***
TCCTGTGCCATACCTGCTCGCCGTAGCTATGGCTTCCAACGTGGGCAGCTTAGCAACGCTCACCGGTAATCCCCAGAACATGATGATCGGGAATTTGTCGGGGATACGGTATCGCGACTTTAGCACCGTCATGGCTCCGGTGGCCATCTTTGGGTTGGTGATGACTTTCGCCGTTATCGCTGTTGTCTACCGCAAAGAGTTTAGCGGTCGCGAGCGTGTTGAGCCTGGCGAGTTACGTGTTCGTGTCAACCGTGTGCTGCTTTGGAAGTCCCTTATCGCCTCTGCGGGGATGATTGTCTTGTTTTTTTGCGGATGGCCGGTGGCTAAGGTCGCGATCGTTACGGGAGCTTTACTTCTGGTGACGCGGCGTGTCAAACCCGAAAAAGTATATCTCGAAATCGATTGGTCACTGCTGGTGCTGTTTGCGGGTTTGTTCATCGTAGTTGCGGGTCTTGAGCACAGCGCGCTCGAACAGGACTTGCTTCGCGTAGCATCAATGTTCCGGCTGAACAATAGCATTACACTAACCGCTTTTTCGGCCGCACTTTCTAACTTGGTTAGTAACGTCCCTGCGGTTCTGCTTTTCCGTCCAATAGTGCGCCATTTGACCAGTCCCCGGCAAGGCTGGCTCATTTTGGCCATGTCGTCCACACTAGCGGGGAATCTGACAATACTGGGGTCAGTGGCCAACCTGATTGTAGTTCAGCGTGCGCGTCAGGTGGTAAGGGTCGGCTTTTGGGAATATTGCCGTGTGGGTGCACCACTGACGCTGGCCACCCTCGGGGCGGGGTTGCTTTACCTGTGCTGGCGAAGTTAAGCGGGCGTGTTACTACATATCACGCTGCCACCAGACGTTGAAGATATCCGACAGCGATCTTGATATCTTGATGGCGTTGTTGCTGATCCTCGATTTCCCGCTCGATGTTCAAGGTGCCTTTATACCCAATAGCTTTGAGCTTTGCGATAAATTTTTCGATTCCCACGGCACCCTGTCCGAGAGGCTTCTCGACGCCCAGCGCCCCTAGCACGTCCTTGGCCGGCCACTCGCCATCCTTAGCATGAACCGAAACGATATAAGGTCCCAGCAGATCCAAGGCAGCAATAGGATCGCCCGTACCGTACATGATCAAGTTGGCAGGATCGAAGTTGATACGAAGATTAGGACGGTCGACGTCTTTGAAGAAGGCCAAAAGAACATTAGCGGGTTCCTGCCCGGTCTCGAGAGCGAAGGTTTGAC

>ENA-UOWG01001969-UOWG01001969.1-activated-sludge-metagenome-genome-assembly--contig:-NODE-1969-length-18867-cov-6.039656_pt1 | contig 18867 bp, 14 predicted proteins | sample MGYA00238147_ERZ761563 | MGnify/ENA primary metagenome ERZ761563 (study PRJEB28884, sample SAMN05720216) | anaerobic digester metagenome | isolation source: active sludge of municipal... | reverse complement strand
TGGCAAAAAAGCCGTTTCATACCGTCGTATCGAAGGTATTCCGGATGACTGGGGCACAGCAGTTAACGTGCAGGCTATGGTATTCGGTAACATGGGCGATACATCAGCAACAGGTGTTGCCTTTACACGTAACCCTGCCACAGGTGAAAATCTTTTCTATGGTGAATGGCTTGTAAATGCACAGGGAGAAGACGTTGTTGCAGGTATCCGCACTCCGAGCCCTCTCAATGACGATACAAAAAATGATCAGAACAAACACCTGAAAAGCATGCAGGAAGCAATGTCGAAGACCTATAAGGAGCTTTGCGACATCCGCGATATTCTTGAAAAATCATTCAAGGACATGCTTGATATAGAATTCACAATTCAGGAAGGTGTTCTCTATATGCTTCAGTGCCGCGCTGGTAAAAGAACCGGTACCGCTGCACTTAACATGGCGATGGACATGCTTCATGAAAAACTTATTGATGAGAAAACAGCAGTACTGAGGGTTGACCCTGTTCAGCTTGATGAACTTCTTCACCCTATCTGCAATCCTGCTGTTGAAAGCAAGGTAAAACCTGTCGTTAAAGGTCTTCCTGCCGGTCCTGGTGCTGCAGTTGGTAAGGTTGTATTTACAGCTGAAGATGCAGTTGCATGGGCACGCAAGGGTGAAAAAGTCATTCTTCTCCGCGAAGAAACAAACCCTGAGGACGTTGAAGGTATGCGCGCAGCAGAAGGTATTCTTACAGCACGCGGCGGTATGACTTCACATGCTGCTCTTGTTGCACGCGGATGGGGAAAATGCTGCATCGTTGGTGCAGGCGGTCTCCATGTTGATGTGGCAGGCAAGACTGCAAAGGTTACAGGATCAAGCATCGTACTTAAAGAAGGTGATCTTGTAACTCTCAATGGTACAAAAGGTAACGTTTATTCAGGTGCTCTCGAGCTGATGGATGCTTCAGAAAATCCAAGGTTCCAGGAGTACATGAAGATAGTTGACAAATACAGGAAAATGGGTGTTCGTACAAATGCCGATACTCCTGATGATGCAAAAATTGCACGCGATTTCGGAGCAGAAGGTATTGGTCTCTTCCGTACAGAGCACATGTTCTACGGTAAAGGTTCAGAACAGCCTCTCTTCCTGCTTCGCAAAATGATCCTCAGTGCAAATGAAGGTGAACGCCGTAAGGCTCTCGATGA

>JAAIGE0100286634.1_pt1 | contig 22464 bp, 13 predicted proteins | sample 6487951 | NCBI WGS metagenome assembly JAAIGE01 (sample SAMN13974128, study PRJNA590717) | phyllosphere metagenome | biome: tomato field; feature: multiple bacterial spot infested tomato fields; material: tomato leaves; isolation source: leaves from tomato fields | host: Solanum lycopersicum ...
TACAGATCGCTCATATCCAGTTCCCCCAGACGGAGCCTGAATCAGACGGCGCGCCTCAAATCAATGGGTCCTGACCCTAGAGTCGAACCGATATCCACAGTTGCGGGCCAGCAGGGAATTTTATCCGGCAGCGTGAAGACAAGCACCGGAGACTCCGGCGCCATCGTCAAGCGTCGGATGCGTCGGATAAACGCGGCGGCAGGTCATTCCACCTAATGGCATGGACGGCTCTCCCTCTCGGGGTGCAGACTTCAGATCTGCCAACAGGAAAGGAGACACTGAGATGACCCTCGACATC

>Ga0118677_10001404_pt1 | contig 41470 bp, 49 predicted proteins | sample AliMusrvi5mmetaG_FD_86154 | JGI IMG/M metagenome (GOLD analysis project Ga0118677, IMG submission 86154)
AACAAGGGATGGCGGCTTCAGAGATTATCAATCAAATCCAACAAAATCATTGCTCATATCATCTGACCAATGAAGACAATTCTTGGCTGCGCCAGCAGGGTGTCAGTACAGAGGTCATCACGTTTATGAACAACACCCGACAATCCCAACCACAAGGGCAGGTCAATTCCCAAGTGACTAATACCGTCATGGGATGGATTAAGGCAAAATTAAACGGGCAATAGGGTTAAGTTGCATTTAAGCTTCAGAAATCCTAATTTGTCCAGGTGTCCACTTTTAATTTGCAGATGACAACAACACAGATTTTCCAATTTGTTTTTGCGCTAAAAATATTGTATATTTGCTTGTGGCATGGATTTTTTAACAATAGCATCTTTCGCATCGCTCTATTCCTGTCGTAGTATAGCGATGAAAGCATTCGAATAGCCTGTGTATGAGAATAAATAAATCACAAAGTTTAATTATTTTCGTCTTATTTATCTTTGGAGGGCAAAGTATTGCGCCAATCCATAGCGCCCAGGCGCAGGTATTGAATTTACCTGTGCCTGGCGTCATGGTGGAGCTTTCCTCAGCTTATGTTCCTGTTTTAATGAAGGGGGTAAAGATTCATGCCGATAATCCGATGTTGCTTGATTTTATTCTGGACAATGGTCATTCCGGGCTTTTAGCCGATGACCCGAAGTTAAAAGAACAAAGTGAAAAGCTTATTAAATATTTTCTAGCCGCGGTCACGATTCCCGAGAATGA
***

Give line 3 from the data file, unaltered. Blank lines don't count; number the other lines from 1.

TGGCAAAAAAGCCGTTTCATACCGTCGTATCGAAGGTATTCCGGATGACTGGGGCACAGCAGTTAACGTGCAGGCTATGGTATTCGGTAACATGGGCGATACATCAGCAACAGGTGTTGCCTTTACACGTAACCCTGCCACAGGTGAAAATCTTTTCTATGGTGAATGGCTTGTAAATGCACAGGGAGAAGACGTTGTTGCAGGTATCCGCACTCCGAGCCCTCTCAATGACGATACAAAAAATGATCAGAACAAACACCTGAAAAGCATGCAGGAAGCAATGTCGAAGACCTATAAGGAGCTTTGCGACATCCGCGATATTCTTGAAAAATCATTCAAGGACATGCTTGATATAGAATTCACAATTCAGGAAGGTGTTCTCTATATGCTTCAGTGCCGCGCTGGTAAAAGAACCGGTACCGCTGCACTTAACATGGCGATGGACATGCTTCATGAAAAACTTATTGATGAGAAAACAGCAGTACTGAGGGTTGACCCTGTTCAGCTTGATGAACTTCTTCACCCTATCTGCAATCCTGCTGTTGAAAGCAAGGTAAAACCTGTCGTTAAAGGTCTTCCTGCCGGTCCTGGTGCTGCAGTTGGTAAGGTTGTATTTACAGCTGAAGATGCAGTTGCATGGGCACGCAAGGGTGAAAAAGTCATTCTTCTCCGCGAAGAAACAAACCCTGAGGACGTTGAAGGTATGCGCGCAGCAGAAGGTATTCTTACAGCACGCGGCGGTATGACTTCACATGCTGCTCTTGTTGCACGCGGATGGGGAAAATGCTGCATCGTTGGTGCAGGCGGTCTCCATGTTGATGTGGCAGGCAAGACTGCAAAGGTTACAGGATCAAGCATCGTACTTAAAGAAGGTGATCTTGTAACTCTCAATGGTACAAAAGGTAACGTTTATTCAGGTGCTCTCGAGCTGATGGATGCTTCAGAAAATCCAAGGTTCCAGGAGTACATGAAGATAGTTGACAAATACAGGAAAATGGGTGTTCGTACAAATGCCGATACTCCTGATGATGCAAAAATTGCACGCGATTTCGGAGCAGAAGGTATTGGTCTCTTCCGTACAGAGCACATGTTCTACGGTAAAGGTTCAGAACAGCCTCTCTTCCTGCTTCGCAAAATGATCCTCAGTGCAAATGAAGGTGAACGCCGTAAGGCTCTCGATGA